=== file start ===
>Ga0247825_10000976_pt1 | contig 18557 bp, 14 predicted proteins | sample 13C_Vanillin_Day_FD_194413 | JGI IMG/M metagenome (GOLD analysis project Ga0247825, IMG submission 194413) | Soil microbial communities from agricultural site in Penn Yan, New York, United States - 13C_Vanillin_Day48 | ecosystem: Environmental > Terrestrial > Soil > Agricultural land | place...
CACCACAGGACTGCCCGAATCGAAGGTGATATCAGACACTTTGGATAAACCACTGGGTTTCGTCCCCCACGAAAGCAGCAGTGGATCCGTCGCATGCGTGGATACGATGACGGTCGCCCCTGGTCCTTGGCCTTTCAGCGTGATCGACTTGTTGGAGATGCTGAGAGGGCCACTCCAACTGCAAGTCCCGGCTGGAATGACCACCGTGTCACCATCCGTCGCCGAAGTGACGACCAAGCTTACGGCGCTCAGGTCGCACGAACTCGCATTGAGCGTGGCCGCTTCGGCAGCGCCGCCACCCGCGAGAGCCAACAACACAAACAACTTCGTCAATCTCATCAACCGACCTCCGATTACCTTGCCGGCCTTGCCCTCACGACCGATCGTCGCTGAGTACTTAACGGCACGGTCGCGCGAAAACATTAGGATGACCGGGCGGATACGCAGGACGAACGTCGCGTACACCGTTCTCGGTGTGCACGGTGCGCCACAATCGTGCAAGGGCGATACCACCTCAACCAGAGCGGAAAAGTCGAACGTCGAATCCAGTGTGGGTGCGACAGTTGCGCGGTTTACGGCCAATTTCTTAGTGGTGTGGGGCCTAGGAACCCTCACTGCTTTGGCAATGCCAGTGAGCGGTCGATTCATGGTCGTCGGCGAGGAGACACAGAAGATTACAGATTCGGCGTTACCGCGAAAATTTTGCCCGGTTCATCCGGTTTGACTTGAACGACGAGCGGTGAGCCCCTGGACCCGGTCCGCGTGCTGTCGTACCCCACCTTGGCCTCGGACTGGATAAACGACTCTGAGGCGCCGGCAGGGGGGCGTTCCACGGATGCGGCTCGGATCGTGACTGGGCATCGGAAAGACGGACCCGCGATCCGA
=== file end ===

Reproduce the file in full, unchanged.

>Ga0247825_10000976_pt1 | contig 18557 bp, 14 predicted proteins | sample 13C_Vanillin_Day_FD_194413 | JGI IMG/M metagenome (GOLD analysis project Ga0247825, IMG submission 194413) | Soil microbial communities from agricultural site in Penn Yan, New York, United States - 13C_Vanillin_Day48 | ecosystem: Environmental > Terrestrial > Soil > Agricultural land | place...
CACCACAGGACTGCCCGAATCGAAGGTGATATCAGACACTTTGGATAAACCACTGGGTTTCGTCCCCCACGAAAGCAGCAGTGGATCCGTCGCATGCGTGGATACGATGACGGTCGCCCCTGGTCCTTGGCCTTTCAGCGTGATCGACTTGTTGGAGATGCTGAGAGGGCCACTCCAACTGCAAGTCCCGGCTGGAATGACCACCGTGTCACCATCCGTCGCCGAAGTGACGACCAAGCTTACGGCGCTCAGGTCGCACGAACTCGCATTGAGCGTGGCCGCTTCGGCAGCGCCGCCACCCGCGAGAGCCAACAACACAAACAACTTCGTCAATCTCATCAACCGACCTCCGATTACCTTGCCGGCCTTGCCCTCACGACCGATCGTCGCTGAGTACTTAACGGCACGGTCGCGCGAAAACATTAGGATGACCGGGCGGATACGCAGGACGAACGTCGCGTACACCGTTCTCGGTGTGCACGGTGCGCCACAATCGTGCAAGGGCGATACCACCTCAACCAGAGCGGAAAAGTCGAACGTCGAATCCAGTGTGGGTGCGACAGTTGCGCGGTTTACGGCCAATTTCTTAGTGGTGTGGGGCCTAGGAACCCTCACTGCTTTGGCAATGCCAGTGAGCGGTCGATTCATGGTCGTCGGCGAGGAGACACAGAAGATTACAGATTCGGCGTTACCGCGAAAATTTTGCCCGGTTCATCCGGTTTGACTTGAACGACGAGCGGTGAGCCCCTGGACCCGGTCCGCGTGCTGTCGTACCCCACCTTGGCCTCGGACTGGATAAACGACTCTGAGGCGCCGGCAGGGGGGCGTTCCACGGATGCGGCTCGGATCGTGACTGGGCATCGGAAAGACGGACCCGCGATCCGA